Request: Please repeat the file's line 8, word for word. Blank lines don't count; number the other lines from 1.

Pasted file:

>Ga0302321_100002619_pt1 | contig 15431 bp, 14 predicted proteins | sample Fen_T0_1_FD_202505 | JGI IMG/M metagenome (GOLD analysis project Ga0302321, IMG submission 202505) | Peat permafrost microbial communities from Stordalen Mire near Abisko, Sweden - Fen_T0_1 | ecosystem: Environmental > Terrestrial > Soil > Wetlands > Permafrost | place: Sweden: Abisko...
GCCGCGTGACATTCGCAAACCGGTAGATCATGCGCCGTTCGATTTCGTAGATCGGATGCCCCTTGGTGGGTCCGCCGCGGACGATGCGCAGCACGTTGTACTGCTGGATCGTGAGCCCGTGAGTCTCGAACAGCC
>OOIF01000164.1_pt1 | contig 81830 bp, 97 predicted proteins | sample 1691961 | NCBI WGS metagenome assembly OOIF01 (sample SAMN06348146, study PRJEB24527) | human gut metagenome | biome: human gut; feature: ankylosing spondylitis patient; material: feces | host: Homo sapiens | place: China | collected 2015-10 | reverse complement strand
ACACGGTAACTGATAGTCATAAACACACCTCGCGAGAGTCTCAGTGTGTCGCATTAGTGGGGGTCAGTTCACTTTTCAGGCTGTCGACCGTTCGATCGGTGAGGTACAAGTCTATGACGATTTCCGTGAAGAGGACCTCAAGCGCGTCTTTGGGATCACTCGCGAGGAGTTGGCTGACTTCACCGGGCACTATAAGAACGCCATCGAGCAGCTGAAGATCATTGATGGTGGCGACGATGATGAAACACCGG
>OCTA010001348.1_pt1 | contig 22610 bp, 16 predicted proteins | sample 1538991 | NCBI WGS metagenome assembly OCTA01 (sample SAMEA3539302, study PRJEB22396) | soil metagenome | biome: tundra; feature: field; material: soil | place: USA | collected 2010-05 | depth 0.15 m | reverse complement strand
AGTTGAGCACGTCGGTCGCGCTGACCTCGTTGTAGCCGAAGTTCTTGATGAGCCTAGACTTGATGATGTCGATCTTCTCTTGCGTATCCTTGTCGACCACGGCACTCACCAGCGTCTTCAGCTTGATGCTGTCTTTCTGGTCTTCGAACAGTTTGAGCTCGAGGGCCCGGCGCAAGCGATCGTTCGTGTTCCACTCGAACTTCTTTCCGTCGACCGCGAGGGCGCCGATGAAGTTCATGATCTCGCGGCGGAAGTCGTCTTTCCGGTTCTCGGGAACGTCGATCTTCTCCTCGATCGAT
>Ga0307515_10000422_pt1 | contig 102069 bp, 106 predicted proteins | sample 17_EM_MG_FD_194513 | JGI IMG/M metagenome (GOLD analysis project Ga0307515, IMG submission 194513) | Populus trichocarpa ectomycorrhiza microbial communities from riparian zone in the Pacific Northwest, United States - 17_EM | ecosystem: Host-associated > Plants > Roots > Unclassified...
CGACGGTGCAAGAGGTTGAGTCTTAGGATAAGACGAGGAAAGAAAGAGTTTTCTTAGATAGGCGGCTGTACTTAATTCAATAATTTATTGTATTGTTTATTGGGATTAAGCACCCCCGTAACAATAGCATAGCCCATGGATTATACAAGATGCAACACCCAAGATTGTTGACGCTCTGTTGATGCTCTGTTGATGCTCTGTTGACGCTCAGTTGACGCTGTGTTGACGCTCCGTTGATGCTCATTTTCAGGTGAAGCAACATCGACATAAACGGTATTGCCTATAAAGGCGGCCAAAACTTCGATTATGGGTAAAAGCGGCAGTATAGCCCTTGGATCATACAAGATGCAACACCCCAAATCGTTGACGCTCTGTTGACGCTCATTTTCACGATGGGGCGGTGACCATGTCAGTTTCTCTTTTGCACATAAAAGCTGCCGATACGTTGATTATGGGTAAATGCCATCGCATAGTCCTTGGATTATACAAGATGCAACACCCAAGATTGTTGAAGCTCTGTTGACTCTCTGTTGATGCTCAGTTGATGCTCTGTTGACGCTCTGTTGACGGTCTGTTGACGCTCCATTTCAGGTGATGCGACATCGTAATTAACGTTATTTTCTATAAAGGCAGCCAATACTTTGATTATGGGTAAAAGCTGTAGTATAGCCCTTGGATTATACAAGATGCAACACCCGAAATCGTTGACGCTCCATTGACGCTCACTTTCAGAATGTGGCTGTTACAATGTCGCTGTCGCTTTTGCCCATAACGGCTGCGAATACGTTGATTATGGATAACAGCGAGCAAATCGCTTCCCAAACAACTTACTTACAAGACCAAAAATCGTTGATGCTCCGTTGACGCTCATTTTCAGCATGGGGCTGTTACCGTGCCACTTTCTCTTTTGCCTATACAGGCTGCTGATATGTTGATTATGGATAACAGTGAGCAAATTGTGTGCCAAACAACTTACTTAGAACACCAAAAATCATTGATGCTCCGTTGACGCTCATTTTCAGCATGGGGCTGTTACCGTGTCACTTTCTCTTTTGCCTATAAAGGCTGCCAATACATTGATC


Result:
CGACGGTGCAAGAGGTTGAGTCTTAGGATAAGACGAGGAAAGAAAGAGTTTTCTTAGATAGGCGGCTGTACTTAATTCAATAATTTATTGTATTGTTTATTGGGATTAAGCACCCCCGTAACAATAGCATAGCCCATGGATTATACAAGATGCAACACCCAAGATTGTTGACGCTCTGTTGATGCTCTGTTGATGCTCTGTTGACGCTCAGTTGACGCTGTGTTGACGCTCCGTTGATGCTCATTTTCAGGTGAAGCAACATCGACATAAACGGTATTGCCTATAAAGGCGGCCAAAACTTCGATTATGGGTAAAAGCGGCAGTATAGCCCTTGGATCATACAAGATGCAACACCCCAAATCGTTGACGCTCTGTTGACGCTCATTTTCACGATGGGGCGGTGACCATGTCAGTTTCTCTTTTGCACATAAAAGCTGCCGATACGTTGATTATGGGTAAATGCCATCGCATAGTCCTTGGATTATACAAGATGCAACACCCAAGATTGTTGAAGCTCTGTTGACTCTCTGTTGATGCTCAGTTGATGCTCTGTTGACGCTCTGTTGACGGTCTGTTGACGCTCCATTTCAGGTGATGCGACATCGTAATTAACGTTATTTTCTATAAAGGCAGCCAATACTTTGATTATGGGTAAAAGCTGTAGTATAGCCCTTGGATTATACAAGATGCAACACCCGAAATCGTTGACGCTCCATTGACGCTCACTTTCAGAATGTGGCTGTTACAATGTCGCTGTCGCTTTTGCCCATAACGGCTGCGAATACGTTGATTATGGATAACAGCGAGCAAATCGCTTCCCAAACAACTTACTTACAAGACCAAAAATCGTTGATGCTCCGTTGACGCTCATTTTCAGCATGGGGCTGTTACCGTGCCACTTTCTCTTTTGCCTATACAGGCTGCTGATATGTTGATTATGGATAACAGTGAGCAAATTGTGTGCCAAACAACTTACTTAGAACACCAAAAATCATTGATGCTCCGTTGACGCTCATTTTCAGCATGGGGCTGTTACCGTGTCACTTTCTCTTTTGCCTATAAAGGCTGCCAATACATTGATC